From the December 2015 issue of the Socialist Standard
The history of economic research came up as an independent science in the seventeenth century. However, that didn’t happen all of a sudden. Long ago since ancient times, the process of rudimentary conceptualization and formation of political economic ideas had begun cropping up. The ancient Egyptians, Greeks, Hindus and other peoples were already acquainted with such economic categories as commodity, exchange, money, price, loan interest, commercial profit, and others. There are very interesting ideas and data in ancient Egyptian papyri; the code of Hammurabi, the ruler of Babylonia; the Vedas of Ancient India; Homer’s Odyssey and other works of the ancient Greek poet; the writings of Xenophon, Plato, Aristotle and other philosophers of Greek antiquity, and so on. However, what the ancients knew about economic categories was just embryonic.
The history of economic thought begins with the works of Xenophon, Plato and especially Aristotle, who made the first step towards a theoretical understanding of the economy of the ancient Greek society (which was at the stage of demise of the primitive-communal system and the rise of slavery), and articulated some remarkable ideas on value, commodity exchange, and the earliest forms of capital: trading (merchant’s) and usury capital.
Capitalist structures first took shape not in production, but in trade and monetary operations in the late sixteenth and early seventeenth centuries. Eventually this evolutionary process of the upcoming capital came to be known as Mercantilism that expressed the interests of merchant’s capital in England, Italy and France. Its principal spokesmen were William Stafford (and Thomas Mun in England, Antonio Serra in Italy and Antoine de Montchrestien in France).
The term 'Political Economy' was first coined by the French mercantilist Antoine de Montchrestien in his Treatise of Political Economy (1615), which contained recommendations on how to run the state economy and multiply the country’s wealth. The term was derived from three Greek words: 'politikos' – state, social; 'òikos'- household or its management; and 'nomos' – rule of law, and so meant 'the laws of state management'.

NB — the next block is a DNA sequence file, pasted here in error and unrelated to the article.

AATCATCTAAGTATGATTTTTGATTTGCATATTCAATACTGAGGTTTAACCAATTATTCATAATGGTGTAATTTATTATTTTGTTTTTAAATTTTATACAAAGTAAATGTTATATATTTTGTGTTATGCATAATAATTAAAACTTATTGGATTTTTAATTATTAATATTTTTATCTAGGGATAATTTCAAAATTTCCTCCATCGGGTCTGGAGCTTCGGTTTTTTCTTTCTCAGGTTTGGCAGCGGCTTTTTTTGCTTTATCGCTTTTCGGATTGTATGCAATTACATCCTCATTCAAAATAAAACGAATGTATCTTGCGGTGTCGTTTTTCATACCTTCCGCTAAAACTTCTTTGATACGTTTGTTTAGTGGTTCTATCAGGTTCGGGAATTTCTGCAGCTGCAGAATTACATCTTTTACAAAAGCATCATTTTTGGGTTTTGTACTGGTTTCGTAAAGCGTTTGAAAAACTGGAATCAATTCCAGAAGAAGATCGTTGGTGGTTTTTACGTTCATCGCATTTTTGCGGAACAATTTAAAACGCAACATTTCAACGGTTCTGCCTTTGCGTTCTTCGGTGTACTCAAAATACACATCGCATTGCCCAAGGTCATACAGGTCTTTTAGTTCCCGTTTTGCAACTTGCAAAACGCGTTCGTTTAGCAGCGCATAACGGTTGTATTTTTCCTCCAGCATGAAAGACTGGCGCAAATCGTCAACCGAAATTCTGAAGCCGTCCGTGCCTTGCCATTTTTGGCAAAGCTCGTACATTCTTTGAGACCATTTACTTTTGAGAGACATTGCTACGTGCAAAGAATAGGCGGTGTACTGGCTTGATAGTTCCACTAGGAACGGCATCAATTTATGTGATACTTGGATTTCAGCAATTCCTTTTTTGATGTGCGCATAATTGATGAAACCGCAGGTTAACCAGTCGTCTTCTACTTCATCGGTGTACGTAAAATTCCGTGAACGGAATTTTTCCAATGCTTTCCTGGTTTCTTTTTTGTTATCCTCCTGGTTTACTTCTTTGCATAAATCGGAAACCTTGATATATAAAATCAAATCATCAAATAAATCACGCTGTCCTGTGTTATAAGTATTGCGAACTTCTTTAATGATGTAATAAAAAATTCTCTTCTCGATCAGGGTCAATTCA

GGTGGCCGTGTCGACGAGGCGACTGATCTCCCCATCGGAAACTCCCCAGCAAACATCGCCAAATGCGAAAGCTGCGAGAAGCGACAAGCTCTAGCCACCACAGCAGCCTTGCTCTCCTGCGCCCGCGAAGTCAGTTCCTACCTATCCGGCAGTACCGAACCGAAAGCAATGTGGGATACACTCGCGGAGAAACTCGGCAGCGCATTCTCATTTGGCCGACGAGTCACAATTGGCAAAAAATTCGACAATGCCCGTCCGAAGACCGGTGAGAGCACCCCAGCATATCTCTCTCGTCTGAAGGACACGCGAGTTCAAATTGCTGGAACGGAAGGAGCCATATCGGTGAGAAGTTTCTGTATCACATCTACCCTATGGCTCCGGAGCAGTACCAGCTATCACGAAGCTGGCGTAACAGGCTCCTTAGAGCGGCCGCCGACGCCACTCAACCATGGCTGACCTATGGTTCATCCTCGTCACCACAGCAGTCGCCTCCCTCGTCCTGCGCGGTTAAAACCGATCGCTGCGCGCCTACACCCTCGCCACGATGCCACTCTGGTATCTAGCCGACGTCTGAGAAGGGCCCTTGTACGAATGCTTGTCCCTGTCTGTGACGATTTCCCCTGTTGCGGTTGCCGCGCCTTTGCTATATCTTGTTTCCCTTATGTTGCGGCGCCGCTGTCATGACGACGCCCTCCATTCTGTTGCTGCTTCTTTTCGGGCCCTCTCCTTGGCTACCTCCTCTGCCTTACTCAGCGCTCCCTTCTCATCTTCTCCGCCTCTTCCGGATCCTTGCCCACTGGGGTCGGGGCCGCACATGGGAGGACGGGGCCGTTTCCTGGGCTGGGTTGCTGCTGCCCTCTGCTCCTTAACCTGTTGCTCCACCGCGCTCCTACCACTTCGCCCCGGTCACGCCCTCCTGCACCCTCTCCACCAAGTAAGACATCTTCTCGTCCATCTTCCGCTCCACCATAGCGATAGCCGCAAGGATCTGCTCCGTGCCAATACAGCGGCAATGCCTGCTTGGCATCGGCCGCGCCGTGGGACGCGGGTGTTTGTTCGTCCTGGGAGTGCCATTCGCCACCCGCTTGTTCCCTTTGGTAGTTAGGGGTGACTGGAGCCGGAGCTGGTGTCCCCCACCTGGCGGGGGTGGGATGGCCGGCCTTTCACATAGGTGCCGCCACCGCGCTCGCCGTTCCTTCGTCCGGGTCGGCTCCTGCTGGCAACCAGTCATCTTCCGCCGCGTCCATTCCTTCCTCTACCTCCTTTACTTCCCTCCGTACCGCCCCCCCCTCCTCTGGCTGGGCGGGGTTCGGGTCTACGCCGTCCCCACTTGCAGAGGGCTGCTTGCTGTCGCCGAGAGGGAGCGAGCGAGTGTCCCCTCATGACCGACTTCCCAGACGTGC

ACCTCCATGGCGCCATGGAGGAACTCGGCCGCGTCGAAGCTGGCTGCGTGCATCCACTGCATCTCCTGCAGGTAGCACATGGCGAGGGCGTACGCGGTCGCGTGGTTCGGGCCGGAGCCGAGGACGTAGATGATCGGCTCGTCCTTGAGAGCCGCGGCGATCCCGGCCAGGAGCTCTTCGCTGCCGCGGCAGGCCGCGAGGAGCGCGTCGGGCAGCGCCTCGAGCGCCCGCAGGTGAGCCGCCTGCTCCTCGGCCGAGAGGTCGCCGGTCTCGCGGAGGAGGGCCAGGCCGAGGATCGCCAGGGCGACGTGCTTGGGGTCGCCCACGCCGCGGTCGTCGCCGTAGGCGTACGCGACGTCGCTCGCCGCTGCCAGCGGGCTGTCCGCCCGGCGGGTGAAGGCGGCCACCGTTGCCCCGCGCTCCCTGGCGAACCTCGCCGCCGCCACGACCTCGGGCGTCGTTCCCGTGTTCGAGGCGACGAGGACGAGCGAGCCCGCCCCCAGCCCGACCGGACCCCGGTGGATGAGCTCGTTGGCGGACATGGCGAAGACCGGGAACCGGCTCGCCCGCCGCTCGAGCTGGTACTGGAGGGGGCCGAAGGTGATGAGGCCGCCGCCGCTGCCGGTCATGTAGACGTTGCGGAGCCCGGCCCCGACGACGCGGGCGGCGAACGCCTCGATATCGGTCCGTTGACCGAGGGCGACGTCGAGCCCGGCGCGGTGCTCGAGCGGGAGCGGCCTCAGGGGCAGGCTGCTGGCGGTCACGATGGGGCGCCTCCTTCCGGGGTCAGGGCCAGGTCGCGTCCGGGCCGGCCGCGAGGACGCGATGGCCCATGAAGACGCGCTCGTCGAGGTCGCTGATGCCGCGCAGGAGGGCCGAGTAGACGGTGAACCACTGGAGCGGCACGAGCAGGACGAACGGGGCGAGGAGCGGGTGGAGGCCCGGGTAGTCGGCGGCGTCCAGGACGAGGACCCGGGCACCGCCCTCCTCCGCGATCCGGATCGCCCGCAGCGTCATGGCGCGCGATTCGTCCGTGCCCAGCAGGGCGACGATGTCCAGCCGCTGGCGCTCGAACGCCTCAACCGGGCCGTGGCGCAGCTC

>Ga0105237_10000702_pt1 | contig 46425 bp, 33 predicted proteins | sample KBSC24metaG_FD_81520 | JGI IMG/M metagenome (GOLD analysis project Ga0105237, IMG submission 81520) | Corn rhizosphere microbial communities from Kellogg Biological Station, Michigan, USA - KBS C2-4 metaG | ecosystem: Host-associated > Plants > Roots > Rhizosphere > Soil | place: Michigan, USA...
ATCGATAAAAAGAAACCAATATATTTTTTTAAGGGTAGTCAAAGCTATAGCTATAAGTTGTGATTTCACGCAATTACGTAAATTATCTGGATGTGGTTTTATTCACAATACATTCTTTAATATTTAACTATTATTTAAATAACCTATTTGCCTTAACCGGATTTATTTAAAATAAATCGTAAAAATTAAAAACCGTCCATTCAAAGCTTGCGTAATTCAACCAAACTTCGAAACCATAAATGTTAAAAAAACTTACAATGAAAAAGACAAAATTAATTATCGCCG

Later on, in the eighteenth century, bourgeois political economy was developed by the Physiocrats: Francois Quesnay, Turgot, and others. François Quesnay was a French economist of the Physiocratic school. He is known for publishing Tableau économique (Economic Table) in 1758, which provided the foundations of the ideas of the Physiocrats. Turgot, Baron de l'Aulne, commonly known as Turgot, was a French statesman (and economist in his own right) heavily influenced by Quesnay.
In contrast to the mercantilists, they switched the emphasis in economic research from the sphere of circulation to the sphere of production.
Bourgeois political economy in that period [from the 17th century to the 1830s] was advanced by William Petty (1623 – 1687) in England and Pierre Boisguillebert (1646 – 1714) in France. They were the pioneers in formulating the labour theory of value. They were in effect the founders of classical political economy, which reached its peak in the works of the Scottish economist Adam Smith in the eighteenth century and the English economist David Ricardo in the early nineteenth century.
Karl Marx observed in 1859 in the section 'Historical Notes on the Analysis of Commodities' in A Contribution to the Critique of Political Economy: 'The decisive outcome of the research carried on for over a century and a half by classical political economy, beginning with William Petty in Britain and Boisguillebert in France, and ending with Ricardo in Britain and Sismondi in France, is an analysis of the aspects of the commodity into two forms of labour – use-value is reduced to concrete labour or purposive productive activity, exchange-value to labour-time or homogeneous social labour.' In Capital (1867) he defined political economy: '… by political economy I understand the economy which since the time of W. Petty has investigated the real relations of production in bourgeois society'.
Marx made a distinction between such men as Petty, Smith and Ricardo and their successors. He wrote of the former that they devoted their efforts 'to the study of the real interrelations of bourgeois production', while the latter were 'content to elucidate the semblance of the interrelations' and to act in effect as apologists for the capitalist class. He called them 'vulgar economists'.
Engels had already warned, and shown great foresight, in 1843 when he wrote in his Outlines of a Critique of Political Economy: 'The nearer to our time the economists whom we have to judge, the more severe must our judgment become. For while Smith and Malthus found only scattered fragments, the modern economists had the whole system complete before them: the consequences had all been drawn; the contradictions came clearly enough to light, yet they did not come to examine the premises and still accepted the responsibility for the whole system. The nearer the economists come to the present time, the further they depart from honesty'.